Why It Doesn’t Feel Good When Someone Else Succeeds

Which flavor of envy are you experiencing?

Posted Apr 12, 2018

     "If you haven't got anything nice to say about anybody, come sit next to me." –Alice Roosevelt Longworth

Almost everyone knows the feeling: A friend or colleague has been promoted, has had some success, now has a bigger house, or is making more money, and rather than feeling happy for them, you're depressed and angry — and part of you would really like to see them fail.

Ditty_about_summer/Shutterstock
Source: Ditty_about_summer/Shutterstock

You feel embarrassed about these envious feelings; you can’t admit them to your other friends, and you certainly wouldn’t tell the target of envy. We are not supposed to feel this way, you have been told. But then you have this feeling, and it eats away at you.

Your Envious Mind

You find yourself thinking…

  • They don’t deserve this.
  • They think they are superior to me.
  • They are superior to me.
  • I can’t stand being around them.
  • I hope they fail.

And then you have these thoughts about yourself…

  • This reflects how inferior I am.
  • I keep falling behind.
  • People will look at me like I am a loser.
  • I could have done that.

So now you think: “What kind of person am I that I don’t want someone else to succeed?” You are a normal person, because envy is everywhere. Kids playing at a game sometimes feel better if they and a friend both lose than they do if the other kid wins, and adults can feel the same way. We often have a hard time not being the winner. When we are envious, and we think of the world as a zero-sum game: If she wins, I lose. And it seems that rewards are scarce.

3 Kinds of Envy

1. Depressive envy (“I feel like a loser compared to her”).

When someone you know does better than you, it often feels like you are a loser, a failure, or inferior. You think that their success reflects your failure.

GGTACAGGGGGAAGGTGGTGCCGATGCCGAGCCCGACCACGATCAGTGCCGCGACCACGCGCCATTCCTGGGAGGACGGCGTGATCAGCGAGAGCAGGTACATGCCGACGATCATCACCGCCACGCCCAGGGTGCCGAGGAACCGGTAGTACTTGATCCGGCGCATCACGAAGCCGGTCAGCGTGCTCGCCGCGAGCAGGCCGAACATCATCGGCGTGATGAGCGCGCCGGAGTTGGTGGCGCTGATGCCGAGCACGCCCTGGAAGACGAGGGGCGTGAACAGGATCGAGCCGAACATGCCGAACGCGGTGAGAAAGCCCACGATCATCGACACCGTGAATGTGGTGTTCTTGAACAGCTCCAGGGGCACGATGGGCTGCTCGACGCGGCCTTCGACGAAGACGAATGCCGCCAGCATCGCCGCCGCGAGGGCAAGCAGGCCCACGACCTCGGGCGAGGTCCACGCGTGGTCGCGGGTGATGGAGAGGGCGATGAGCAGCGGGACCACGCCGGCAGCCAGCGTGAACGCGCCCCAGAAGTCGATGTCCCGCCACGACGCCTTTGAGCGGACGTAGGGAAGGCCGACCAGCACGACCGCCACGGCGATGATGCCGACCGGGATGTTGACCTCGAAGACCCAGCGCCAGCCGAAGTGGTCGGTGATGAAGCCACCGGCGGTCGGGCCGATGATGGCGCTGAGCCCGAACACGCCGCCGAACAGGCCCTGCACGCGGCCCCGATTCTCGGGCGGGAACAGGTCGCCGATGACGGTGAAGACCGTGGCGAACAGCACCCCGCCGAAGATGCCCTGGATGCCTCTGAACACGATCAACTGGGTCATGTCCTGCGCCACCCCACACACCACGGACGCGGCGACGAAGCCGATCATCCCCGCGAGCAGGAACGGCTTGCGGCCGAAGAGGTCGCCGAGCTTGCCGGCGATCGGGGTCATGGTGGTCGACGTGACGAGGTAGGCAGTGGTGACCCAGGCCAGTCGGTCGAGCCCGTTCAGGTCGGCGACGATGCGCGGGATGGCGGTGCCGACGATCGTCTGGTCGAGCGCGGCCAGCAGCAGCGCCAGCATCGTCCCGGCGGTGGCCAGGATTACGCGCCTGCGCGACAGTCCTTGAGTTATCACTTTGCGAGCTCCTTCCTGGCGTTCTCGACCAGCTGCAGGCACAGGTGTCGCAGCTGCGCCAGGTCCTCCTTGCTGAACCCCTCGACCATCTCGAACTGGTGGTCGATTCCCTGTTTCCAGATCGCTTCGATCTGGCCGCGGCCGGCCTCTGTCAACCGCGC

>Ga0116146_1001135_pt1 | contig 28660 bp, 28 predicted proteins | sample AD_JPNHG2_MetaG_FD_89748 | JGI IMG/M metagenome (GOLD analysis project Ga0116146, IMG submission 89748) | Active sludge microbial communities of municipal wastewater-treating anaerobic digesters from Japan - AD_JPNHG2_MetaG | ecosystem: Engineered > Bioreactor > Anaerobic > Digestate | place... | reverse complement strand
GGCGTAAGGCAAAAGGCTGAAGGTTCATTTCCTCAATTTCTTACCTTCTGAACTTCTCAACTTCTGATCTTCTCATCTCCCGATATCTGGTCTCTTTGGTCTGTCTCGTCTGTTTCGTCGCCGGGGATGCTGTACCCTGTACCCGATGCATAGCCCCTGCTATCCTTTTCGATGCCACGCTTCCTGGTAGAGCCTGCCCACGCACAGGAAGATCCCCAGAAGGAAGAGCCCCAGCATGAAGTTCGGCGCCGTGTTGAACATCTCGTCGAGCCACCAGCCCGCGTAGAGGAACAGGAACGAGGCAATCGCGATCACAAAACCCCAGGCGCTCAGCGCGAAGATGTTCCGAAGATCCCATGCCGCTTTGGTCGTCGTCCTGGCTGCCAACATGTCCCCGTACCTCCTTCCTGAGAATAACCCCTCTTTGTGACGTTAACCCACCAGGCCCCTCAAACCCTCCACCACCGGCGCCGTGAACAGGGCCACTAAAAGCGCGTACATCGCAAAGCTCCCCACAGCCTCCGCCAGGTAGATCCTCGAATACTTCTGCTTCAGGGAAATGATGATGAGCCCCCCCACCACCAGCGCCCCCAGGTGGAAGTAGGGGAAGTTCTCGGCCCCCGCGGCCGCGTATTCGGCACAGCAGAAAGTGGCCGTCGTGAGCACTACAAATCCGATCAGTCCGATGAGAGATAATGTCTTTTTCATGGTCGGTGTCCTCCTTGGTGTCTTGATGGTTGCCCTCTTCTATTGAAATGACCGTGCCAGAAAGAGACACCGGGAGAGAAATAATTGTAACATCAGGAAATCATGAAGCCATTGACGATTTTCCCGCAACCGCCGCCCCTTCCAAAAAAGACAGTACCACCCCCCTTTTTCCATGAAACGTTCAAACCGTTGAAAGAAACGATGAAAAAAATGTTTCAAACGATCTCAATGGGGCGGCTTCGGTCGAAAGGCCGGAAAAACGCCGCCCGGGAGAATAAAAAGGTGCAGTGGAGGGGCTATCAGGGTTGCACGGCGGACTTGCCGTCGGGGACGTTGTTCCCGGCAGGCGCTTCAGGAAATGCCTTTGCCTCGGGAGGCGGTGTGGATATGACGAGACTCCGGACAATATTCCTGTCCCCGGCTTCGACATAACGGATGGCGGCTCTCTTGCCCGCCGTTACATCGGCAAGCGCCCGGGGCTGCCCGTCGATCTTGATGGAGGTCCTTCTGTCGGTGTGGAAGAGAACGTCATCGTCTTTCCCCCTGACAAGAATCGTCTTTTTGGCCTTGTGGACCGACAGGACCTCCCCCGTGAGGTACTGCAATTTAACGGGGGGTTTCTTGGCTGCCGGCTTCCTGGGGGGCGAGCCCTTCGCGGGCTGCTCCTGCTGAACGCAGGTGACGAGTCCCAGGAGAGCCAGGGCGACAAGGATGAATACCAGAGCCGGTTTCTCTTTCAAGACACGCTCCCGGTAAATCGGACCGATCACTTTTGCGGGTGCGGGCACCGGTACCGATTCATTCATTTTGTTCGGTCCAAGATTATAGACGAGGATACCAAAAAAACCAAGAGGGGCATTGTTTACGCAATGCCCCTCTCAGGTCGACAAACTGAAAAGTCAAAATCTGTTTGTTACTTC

2. Hostile envy (“I think she manipulated her way up”).

Because the other person’s success has resulted in your feeling that you can’t stand it, you may want them to fail. You enjoy hearing about successful people getting divorced, arrested, or even having accidents. Schadenfreude is tempting, because if the other person fails — after succeeding — we feel better knowing we both have “lost.”

3. Benign envy (“That’s impressive”).

This is a neutral kind of envy; you observe that someone else has succeeded, and you admire them and give them credit for what they have done. Benign envy leads us to pay attention to what the other person is doing — because we often think we can learn something.

Many people experience both depressive and hostile envy. For example, one man described how he felt depressed when he thought about a colleague who got promoted. He then acknowledged that he also wished his colleague wouldn’t continue to succeed.

Whom Do We Envy?

We tend to envy people with whom we compare ourselves. Your social comparison group is the group by which you measure yourself, so you might envy a colleague, a sibling, a classmate, or one of your in-laws. We envy achievements that we think are possibilities for us — but we don’t feel confident in achieving them. For example, you might not envy someone who wins the Nobel Prize, because they are out of your league, but you do envy a classmate who got promoted in your shared field. We are more likely to envy someone when we think that their advantage is not deserved, since our envy often carries with it the sense of injustice.

How Does Envy Affect Us?

As mentioned earlier, envy often leads us to become depressed, anxious, and angry. And we ruminate about what has happened. Typical thoughts in our rumination are: “I can’t believe that they got promoted”; “How could this happen?”; and “I can’t get my mind off of this.” We dwell on the unfairness or our sense of futility. We avoid seeing the other person, because it reminds us that we are falling behind. We complain to other people about this — perhaps alienating them with constant complaints or, in some cases, forming alliances with other people who are equally envious. We may even give up competing altogether, because we think that it just reminds us of our sense of failure or our belief that we can’t stand the unfairness.

How Can I Challenge My Envious Thoughts?

Just because you have negative thoughts doesn’t mean you have to believe them. The advantage of cognitive therapy is coming up with more helpful, more adaptive, and more realistic ways of thinking. Look at the table below and see if any of the negative automatic thoughts are familiar to you. Then look at the rational and adaptive thoughts that can help you move past your envy.

Robert L. Leahy
Source: Robert L. Leahy